Divorce is an unhappy time in anyone’s life, as it marks the end of a likely long-term relationship and marriage. However, it is important to understand the financial implications of divorce as you go through it. Therefore, if you are in the process of filing for divorce, the fate of your pension is probably in the center of your attention. There are various options for the development of this situation. Here’s what you need to know.
A financial advisor can help you create a financial plan tailored to your needs and goals before and after your divorce.
How is a divorce pension calculated?
A pension earned by one spouse is generally considered a joint asset, as are other retirement accounts such as 401(k), 403(b), and IRAs, although the latter are governed by state law. Usually, everything earned before marriage remains personal property, and what is earned during marriage is considered joint property.
However, dividing pensions in a divorce is not always a haphazard situation. First, if you are not actively receiving a pension (and therefore do not know the exact amount and frequency of payment), it can be difficult to determine its exact value.
Also, although a pension is usually considered a joint family asset, this does not mean that it is always divided 50/50. The exact amount varies depending on each state’s law and how much of the pension was earned during the marriage. Remember that if you and your spouse have signed a prenuptial agreement that protects your pension, it will remain yours.
If you have a military or state pension, they are governed by their own set of rules and may not be subject to the same rules when dividing your property in a divorce.
Lawyers Behind Divorce Pensions
If you have a pension, you’ve probably heard of the Employee Retirement Security Act of 1974 (ERISA). This is a set of rules that protect retirees. However, in 1984 the Pension Capital Law was passed, which protects spousal benefits as they are related to pensions.
To access a percentage of your pension, your spouse would have to specifically ask for their share at the time of the divorce, not at the time of your retirement.. This is done through a court order called a Qualified Family Relations Order (QDRO).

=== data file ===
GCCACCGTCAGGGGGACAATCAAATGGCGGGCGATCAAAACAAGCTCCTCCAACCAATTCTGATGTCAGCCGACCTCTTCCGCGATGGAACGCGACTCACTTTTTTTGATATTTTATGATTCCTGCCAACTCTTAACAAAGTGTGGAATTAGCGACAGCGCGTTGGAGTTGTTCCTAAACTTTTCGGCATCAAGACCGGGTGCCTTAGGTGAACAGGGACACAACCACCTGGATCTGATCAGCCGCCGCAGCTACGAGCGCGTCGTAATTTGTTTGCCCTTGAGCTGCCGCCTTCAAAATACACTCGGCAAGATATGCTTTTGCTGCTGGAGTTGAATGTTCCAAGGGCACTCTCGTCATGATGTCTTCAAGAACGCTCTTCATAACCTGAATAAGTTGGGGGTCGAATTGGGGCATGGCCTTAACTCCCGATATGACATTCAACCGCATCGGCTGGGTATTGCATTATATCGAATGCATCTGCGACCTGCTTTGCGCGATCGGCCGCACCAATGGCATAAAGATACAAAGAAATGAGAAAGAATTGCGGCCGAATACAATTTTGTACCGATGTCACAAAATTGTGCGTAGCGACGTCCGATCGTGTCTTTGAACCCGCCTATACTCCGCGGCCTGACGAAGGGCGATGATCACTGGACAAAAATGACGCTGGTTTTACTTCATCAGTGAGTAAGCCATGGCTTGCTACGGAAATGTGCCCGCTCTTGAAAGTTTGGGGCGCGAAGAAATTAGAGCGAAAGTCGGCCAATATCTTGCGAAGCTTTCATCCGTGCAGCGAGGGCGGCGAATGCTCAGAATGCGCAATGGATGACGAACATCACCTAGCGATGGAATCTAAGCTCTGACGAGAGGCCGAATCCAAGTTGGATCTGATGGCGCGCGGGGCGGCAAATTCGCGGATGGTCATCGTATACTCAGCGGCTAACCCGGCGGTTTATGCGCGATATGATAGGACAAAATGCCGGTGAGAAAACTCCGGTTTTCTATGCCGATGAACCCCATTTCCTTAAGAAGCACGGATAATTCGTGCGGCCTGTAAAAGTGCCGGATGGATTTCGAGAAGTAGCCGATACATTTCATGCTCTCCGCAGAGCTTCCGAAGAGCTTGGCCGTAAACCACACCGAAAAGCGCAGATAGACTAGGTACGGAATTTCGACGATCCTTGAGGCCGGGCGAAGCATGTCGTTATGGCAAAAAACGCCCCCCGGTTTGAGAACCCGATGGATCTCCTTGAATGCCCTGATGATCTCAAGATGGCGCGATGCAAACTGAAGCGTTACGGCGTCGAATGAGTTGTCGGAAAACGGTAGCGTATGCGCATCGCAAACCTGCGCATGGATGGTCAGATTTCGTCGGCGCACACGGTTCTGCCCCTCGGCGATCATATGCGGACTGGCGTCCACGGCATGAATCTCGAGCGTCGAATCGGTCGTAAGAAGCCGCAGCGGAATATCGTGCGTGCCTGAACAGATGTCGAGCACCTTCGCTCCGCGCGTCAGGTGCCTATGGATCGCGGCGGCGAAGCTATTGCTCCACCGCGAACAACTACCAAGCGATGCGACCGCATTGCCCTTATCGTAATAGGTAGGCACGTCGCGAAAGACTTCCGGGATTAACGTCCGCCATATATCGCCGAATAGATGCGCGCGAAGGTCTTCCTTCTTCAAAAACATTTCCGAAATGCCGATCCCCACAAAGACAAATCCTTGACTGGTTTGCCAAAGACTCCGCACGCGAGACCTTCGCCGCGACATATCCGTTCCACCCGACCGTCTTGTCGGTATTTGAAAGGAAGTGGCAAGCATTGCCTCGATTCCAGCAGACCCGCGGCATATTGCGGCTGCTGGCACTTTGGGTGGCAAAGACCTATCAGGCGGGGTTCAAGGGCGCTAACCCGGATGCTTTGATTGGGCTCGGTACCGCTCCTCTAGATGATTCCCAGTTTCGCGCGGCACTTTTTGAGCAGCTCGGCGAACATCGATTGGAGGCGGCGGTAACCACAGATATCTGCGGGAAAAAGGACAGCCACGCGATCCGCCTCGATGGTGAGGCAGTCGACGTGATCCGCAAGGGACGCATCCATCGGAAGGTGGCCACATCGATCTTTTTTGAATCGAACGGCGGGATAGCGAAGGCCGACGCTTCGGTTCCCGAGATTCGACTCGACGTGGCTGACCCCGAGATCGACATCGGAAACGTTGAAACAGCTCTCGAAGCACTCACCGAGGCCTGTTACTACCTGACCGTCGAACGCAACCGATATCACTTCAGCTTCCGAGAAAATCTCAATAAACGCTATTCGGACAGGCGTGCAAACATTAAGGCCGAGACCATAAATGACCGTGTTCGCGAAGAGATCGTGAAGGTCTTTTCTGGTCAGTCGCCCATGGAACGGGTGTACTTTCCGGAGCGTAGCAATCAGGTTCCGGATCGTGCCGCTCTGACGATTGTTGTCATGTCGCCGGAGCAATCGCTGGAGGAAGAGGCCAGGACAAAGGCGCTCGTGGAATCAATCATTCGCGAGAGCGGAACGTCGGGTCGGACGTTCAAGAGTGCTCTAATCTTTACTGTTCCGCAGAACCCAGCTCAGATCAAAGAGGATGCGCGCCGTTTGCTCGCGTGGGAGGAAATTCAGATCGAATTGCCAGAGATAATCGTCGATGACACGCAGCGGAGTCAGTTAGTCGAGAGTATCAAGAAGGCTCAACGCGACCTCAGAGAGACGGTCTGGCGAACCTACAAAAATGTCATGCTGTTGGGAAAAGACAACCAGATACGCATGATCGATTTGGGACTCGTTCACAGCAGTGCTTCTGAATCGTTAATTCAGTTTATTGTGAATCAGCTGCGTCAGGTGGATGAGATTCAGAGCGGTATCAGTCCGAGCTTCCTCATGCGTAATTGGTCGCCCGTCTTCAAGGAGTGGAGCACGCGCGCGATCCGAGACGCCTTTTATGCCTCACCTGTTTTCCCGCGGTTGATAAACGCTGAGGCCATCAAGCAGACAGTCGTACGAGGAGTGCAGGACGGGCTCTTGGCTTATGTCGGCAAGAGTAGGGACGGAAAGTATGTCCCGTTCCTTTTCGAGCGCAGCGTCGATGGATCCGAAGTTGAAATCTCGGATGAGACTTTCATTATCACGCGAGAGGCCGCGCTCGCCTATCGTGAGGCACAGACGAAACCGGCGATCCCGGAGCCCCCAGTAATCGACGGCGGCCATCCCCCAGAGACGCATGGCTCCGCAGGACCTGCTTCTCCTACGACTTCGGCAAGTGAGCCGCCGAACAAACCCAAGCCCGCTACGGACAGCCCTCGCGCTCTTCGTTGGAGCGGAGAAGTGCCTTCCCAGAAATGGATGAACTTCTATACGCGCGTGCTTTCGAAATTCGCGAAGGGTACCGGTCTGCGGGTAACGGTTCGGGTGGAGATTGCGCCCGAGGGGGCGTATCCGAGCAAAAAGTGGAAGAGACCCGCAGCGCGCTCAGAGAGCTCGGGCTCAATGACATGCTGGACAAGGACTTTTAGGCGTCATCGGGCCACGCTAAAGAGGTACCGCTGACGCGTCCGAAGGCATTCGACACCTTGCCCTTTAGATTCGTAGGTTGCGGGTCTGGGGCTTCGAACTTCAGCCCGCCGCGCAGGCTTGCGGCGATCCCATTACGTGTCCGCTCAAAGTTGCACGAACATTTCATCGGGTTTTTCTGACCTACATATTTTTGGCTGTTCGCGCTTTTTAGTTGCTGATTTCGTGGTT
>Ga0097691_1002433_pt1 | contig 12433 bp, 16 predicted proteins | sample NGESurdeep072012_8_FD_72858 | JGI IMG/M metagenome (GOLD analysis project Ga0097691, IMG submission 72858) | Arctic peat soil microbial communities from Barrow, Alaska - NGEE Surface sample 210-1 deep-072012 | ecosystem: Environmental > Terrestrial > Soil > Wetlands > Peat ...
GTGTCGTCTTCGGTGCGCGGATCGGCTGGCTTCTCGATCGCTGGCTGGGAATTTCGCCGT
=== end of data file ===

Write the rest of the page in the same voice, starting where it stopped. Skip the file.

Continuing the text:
If your spouse is entitled to half or part of your pension, it will be withdrawn at the time of the divorce and transferred to their own retirement account, usually an IRA. It is important to note that with QDRO, the spouse is exempt from the tax consequences of receiving their settlement.
State Divorce Pension Laws
The general rule of thumb when it comes to splitting a divorce pension is that the spouse gets half of what was earned during the marriage. However, this depends on the laws of each state governing this matter.
In equitably distributed states, assets (such as your pension) are fairly divided, but this does not necessarily mean 50/50. The vast majority of states are equitable distribution states. But there are also several states with joint property, where all the property of the spouses is simply divided 50/50. There are only nine states with public ownership – Arizona, California, Idaho, Louisiana, Nevada, New Mexico, Texas, Washington, and Wisconsin. In other states, including Alaska, Florida, Kentucky, Tennessee, and South Dakota, spouses are allowed to participate in a joint property system.
The power of negotiation during a divorce
If you have a pension and are in the middle of a divorce, don’t shell out half blindly. You may have several cards on your side. First, find out if your future ex has a retirement age. If it’s comparable to yours in value, maybe both of you should just level the score. After all, think about the money you save on lawyers alone.
Second, if your spouse does not have a retirement account equal to your pension, consider other joint family assets that you could offer instead. Real estate will be your best bet here. Instead of splitting your pension, try offering your former home or other comparable property.
When you divorce, your spouse is usually entitled to a portion of your pension. However, the amount your spouse receives varies by state, as the laws governing divorce pensions vary.
If you have a pension and are getting a divorce, you can still do something to protect your financial interests. For example, review your plan and its details. The more you know before settling, the better. You can also hire a lawyer with experience in the pension industry or consider a QDRO specialist. And finally, don’t automatically assume that you will lose half of your pension. This is not always the case as most calculations are based on what was earned during the marriage.
Retirement Planning Tips
Whether or not you have to split your divorce pension, knowing how much your current savings will help you into retirement can help you plan ahead. The comprehensive SmartAsset Retirement Calculator can give you a detailed look at how your savings stack up.
A financial advisor can help you put together a financial plan for your retirement needs and goals. long term pension plan. Finding a financial advisor is not difficult. The free SmartAsset tool will match you with up to three vetted financial advisors that serve your area, and you can interview their advisors for free to decide which one is right for you. If you’re ready to find a consultant to help you reach your financial goals, start now.
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Message Is my spouse entitled to my pension in the event of a divorce? first appeared on the SmartAsset blog.